Eventually, her stepfather was able to read enough books about medical devices to begin his own medical device company. She says that she doesn’t agree with many of former President Barack Obama’s taxes on medical devices because she’s seen how her father pulled himself up to build his own company.

Aarushi Jain
Annie Ninivaggi

While Ninivaggi says that she didn’t expect just how different other students’ political beliefs would be, she came to Columbia wanting to “experience those different views—respect them, appreciate them, care about them.”

While some Columbia students are respectful of her conservative opinions, Ninivaggi says many have also alienated her because of those beliefs.

She tells me that because of where she’s from, students assume she’s a “hick” or not as smart as them.

While she has faced that judgment throughout most of her time at Columbia, it has escalated recently—especially since last semester when CUCR invited Milo Yiannopoulos to speak on campus. The group faced backlash for inviting the inflammatory media personality, who is a vocal critic of feminism, Islam, and “political correctness.” (CUCR eventually canceled the event.)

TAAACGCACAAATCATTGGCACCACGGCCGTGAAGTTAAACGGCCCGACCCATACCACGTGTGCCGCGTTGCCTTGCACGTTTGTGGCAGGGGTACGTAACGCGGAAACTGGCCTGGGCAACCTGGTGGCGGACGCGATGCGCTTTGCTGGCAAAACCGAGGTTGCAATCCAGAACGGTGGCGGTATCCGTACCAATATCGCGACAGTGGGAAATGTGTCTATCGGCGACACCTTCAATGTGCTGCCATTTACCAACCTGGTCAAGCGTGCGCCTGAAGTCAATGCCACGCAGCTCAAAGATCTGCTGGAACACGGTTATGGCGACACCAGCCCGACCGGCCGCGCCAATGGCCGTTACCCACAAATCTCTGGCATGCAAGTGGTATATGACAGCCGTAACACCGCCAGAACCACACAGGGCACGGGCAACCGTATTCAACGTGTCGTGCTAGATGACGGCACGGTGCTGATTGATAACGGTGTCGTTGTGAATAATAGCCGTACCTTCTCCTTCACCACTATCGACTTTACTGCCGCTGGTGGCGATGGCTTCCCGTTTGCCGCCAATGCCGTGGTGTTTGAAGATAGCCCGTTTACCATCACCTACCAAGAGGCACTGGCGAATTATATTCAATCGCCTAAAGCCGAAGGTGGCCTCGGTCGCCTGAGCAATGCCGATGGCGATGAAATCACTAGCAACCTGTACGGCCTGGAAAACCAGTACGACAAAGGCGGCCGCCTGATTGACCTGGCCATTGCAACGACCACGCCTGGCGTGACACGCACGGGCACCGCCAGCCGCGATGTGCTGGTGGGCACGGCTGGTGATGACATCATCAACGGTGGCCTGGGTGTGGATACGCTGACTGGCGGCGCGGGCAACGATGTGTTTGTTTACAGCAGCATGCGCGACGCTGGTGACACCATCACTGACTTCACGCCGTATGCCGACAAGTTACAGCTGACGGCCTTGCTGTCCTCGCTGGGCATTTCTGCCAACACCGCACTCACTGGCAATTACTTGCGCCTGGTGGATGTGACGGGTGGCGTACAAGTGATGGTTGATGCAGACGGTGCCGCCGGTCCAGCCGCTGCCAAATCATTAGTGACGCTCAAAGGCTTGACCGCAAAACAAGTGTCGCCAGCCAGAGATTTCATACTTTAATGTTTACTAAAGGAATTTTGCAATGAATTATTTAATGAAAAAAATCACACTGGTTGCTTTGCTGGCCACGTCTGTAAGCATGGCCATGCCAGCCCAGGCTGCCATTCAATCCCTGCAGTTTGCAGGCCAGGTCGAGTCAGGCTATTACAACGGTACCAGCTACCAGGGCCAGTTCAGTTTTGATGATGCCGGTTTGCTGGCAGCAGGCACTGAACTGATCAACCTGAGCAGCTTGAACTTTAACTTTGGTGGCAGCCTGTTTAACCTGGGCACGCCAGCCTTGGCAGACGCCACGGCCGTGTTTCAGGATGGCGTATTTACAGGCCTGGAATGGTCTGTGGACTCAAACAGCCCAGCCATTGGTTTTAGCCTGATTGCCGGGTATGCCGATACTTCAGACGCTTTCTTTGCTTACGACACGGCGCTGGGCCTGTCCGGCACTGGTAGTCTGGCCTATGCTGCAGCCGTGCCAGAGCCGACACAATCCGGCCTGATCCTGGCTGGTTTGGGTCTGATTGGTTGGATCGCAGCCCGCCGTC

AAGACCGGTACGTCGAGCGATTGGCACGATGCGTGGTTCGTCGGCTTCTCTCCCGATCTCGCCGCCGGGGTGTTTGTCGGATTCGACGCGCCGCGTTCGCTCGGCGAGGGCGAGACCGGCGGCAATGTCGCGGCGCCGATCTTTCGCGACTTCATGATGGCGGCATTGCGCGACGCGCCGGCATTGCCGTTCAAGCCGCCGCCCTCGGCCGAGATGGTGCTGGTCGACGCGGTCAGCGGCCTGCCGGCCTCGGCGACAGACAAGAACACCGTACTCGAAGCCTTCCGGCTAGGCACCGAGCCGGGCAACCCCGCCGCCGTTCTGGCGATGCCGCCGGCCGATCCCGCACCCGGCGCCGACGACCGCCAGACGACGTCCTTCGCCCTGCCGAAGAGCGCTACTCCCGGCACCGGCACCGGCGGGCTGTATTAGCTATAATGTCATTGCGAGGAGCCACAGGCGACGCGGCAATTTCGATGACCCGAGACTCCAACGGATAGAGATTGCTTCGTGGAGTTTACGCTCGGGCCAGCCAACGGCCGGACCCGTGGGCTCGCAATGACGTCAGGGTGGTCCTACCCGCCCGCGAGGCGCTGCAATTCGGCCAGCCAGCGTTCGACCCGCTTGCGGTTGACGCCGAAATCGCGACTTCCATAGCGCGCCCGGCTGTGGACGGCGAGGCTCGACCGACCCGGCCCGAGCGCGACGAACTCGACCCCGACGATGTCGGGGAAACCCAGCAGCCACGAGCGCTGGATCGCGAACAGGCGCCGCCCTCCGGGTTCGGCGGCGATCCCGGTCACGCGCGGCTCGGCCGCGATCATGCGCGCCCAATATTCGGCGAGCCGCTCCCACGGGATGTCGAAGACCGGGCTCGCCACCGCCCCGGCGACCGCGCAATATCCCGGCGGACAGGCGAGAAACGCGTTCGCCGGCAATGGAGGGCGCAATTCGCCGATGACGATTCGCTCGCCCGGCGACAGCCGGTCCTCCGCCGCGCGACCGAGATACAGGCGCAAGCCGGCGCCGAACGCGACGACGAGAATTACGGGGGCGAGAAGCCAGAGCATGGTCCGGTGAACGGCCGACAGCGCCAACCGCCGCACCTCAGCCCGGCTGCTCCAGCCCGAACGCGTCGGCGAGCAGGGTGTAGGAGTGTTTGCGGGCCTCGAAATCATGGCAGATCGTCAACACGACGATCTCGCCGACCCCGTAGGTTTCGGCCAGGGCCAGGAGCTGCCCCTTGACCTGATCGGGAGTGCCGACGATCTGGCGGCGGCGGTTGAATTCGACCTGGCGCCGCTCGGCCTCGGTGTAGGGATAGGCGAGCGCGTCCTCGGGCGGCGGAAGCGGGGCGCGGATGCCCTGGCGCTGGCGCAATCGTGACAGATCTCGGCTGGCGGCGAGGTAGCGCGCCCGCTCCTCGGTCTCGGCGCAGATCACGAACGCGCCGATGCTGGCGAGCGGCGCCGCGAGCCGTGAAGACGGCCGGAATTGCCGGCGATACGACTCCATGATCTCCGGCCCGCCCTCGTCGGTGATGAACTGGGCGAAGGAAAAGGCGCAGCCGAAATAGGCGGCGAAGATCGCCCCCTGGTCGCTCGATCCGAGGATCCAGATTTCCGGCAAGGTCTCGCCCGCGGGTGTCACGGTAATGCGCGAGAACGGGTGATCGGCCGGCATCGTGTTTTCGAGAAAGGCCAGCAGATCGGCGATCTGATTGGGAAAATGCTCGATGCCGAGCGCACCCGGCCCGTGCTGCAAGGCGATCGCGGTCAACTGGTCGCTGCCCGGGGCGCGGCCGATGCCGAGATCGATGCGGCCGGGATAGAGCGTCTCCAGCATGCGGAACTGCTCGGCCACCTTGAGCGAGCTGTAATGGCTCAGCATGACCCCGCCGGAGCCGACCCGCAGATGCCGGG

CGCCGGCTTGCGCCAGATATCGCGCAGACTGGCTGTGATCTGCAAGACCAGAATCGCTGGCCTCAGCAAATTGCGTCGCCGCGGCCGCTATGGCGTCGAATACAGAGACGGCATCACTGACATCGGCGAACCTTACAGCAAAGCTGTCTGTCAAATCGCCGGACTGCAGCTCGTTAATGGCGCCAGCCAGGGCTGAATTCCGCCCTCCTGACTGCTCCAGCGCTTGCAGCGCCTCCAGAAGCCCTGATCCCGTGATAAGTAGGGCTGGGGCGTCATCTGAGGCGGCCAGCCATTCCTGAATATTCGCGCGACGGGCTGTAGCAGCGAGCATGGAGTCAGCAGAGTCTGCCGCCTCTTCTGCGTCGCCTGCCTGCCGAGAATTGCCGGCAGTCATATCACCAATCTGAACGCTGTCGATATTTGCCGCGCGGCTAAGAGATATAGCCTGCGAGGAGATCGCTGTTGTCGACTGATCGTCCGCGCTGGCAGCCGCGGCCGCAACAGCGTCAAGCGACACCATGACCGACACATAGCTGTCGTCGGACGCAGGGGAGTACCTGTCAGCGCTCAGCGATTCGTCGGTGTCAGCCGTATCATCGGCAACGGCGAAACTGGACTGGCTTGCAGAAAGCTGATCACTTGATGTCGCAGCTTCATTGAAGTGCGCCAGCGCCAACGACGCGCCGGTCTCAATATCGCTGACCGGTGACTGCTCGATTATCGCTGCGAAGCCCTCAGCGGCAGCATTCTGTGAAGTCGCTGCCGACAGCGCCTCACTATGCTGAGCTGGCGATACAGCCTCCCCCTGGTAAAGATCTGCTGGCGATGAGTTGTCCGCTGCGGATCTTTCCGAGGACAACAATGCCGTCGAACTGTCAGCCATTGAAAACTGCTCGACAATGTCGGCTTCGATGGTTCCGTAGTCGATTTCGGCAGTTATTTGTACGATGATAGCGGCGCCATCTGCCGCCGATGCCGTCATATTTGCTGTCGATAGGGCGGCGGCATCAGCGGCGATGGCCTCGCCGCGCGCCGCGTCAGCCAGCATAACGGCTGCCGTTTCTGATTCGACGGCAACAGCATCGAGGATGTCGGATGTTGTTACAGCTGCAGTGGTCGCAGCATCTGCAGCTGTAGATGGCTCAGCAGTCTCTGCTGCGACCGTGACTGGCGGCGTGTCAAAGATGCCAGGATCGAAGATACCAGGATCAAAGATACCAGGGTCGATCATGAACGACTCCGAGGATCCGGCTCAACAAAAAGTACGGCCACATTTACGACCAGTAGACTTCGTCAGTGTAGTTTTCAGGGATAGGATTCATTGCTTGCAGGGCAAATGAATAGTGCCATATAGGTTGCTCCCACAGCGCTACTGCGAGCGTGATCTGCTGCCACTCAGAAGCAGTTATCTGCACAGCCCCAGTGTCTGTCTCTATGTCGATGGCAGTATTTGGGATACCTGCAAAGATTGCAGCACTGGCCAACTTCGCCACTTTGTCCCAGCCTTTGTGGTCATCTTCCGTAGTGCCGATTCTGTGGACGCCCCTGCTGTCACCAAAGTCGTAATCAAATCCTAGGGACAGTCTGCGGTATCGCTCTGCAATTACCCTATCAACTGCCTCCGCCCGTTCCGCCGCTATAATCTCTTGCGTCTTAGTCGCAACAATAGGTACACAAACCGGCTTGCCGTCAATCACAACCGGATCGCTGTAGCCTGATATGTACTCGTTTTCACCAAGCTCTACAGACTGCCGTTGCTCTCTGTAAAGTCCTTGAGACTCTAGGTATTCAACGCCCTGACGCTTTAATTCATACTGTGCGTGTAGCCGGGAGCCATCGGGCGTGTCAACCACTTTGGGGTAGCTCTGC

Although she is now happy that she canceled Yiannopoulos’ visit—in light of his recent public comments in support of pedophilia—she stands by her argument defending the event at the time: “People really need to get out of this bubble we’re in,” she says. “If you have a problem with him, ask a great question and challenge him. Let’s see what he has to say.”

I don’t press her on her opinions about Yiannopoulos’ personal views, but many of her own, such as her belief in the right to choose, are in direct opposition to his.

The Yiannopoulos event notwithstanding, Ninivaggi feels that conservative voices are often “shut down” on campus. While she thinks that some campus Trump supporters were encouraged to come out with their beliefs after the election, she says that many still “feel like if they voice their opinion now, they’ll be called racist.”

Looking toward her graduation from both Columbia and CUCR, Ninivaggi says that she wants to continue making conservative voices heard on campus, and for CUCR to act as a “conservative outlet” for undergraduates.

“Conservatives aren’t all bigots and racists and misogynists,” she says. “There’s a lot of great people who are conservatives.”